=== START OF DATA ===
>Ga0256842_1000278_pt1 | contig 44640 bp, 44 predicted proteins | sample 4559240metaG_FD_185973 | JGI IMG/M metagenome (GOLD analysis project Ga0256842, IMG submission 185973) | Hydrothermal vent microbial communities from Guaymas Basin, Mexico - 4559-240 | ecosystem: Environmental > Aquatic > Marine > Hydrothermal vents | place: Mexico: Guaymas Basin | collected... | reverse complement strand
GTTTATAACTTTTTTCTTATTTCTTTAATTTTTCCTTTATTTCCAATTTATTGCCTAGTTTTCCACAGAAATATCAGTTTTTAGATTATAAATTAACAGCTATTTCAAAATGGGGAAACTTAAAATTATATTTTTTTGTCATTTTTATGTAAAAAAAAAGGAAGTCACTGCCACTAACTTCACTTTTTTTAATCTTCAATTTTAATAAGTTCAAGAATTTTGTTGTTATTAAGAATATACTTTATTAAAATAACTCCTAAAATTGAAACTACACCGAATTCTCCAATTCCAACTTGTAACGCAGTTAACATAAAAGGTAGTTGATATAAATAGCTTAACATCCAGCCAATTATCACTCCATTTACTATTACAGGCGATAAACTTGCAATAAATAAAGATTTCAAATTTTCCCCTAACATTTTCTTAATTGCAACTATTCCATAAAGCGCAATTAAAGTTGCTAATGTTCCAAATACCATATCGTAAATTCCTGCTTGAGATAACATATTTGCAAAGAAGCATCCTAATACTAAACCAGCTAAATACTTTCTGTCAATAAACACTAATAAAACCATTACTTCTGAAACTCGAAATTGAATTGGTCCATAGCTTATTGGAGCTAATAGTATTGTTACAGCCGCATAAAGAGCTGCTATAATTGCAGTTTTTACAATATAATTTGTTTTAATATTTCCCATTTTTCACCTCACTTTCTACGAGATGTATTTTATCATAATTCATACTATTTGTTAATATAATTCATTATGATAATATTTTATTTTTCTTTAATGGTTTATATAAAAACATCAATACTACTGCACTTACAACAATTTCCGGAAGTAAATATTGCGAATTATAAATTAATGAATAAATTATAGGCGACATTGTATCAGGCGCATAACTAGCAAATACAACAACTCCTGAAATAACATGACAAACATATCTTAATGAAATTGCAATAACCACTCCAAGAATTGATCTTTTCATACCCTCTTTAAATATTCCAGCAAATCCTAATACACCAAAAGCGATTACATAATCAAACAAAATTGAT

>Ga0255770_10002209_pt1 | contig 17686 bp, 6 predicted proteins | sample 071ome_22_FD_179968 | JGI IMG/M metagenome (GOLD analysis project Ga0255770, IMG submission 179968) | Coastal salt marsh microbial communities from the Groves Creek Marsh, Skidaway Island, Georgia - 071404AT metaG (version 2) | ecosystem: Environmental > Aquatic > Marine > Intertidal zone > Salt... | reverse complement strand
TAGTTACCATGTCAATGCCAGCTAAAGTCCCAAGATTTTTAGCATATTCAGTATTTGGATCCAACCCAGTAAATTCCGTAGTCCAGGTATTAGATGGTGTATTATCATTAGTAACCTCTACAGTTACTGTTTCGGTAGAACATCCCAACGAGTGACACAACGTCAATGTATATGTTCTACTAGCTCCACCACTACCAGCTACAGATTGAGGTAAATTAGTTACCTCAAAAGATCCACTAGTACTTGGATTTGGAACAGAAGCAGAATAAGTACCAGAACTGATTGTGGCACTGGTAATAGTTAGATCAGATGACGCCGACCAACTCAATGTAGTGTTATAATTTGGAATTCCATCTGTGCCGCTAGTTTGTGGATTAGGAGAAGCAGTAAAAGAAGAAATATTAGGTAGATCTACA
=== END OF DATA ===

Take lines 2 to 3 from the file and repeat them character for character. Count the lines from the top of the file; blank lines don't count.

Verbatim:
GTTTATAACTTTTTTCTTATTTCTTTAATTTTTCCTTTATTTCCAATTTATTGCCTAGTTTTCCACAGAAATATCAGTTTTTAGATTATAAATTAACAGCTATTTCAAAATGGGGAAACTTAAAATTATATTTTTTTGTCATTTTTATGTAAAAAAAAAGGAAGTCACTGCCACTAACTTCACTTTTTTTAATCTTCAATTTTAATAAGTTCAAGAATTTTGTTGTTATTAAGAATATACTTTATTAAAATAACTCCTAAAATTGAAACTACACCGAATTCTCCAATTCCAACTTGTAACGCAGTTAACATAAAAGGTAGTTGATATAAATAGCTTAACATCCAGCCAATTATCACTCCATTTACTATTACAGGCGATAAACTTGCAATAAATAAAGATTTCAAATTTTCCCCTAACATTTTCTTAATTGCAACTATTCCATAAAGCGCAATTAAAGTTGCTAATGTTCCAAATACCATATCGTAAATTCCTGCTTGAGATAACATATTTGCAAAGAAGCATCCTAATACTAAACCAGCTAAATACTTTCTGTCAATAAACACTAATAAAACCATTACTTCTGAAACTCGAAATTGAATTGGTCCATAGCTTATTGGAGCTAATAGTATTGTTACAGCCGCATAAAGAGCTGCTATAATTGCAGTTTTTACAATATAATTTGTTTTAATATTTCCCATTTTTCACCTCACTTTCTACGAGATGTATTTTATCATAATTCATACTATTTGTTAATATAATTCATTATGATAATATTTTATTTTTCTTTAATGGTTTATATAAAAACATCAATACTACTGCACTTACAACAATTTCCGGAAGTAAATATTGCGAATTATAAATTAATGAATAAATTATAGGCGACATTGTATCAGGCGCATAACTAGCAAATACAACAACTCCTGAAATAACATGACAAACATATCTTAATGAAATTGCAATAACCACTCCAAGAATTGATCTTTTCATACCCTCTTTAAATATTCCAGCAAATCCTAATACACCAAAAGCGATTACATAATCAAACAAAATTGAT

>Ga0255770_10002209_pt1 | contig 17686 bp, 6 predicted proteins | sample 071ome_22_FD_179968 | JGI IMG/M metagenome (GOLD analysis project Ga0255770, IMG submission 179968) | Coastal salt marsh microbial communities from the Groves Creek Marsh, Skidaway Island, Georgia - 071404AT metaG (version 2) | ecosystem: Environmental > Aquatic > Marine > Intertidal zone > Salt... | reverse complement strand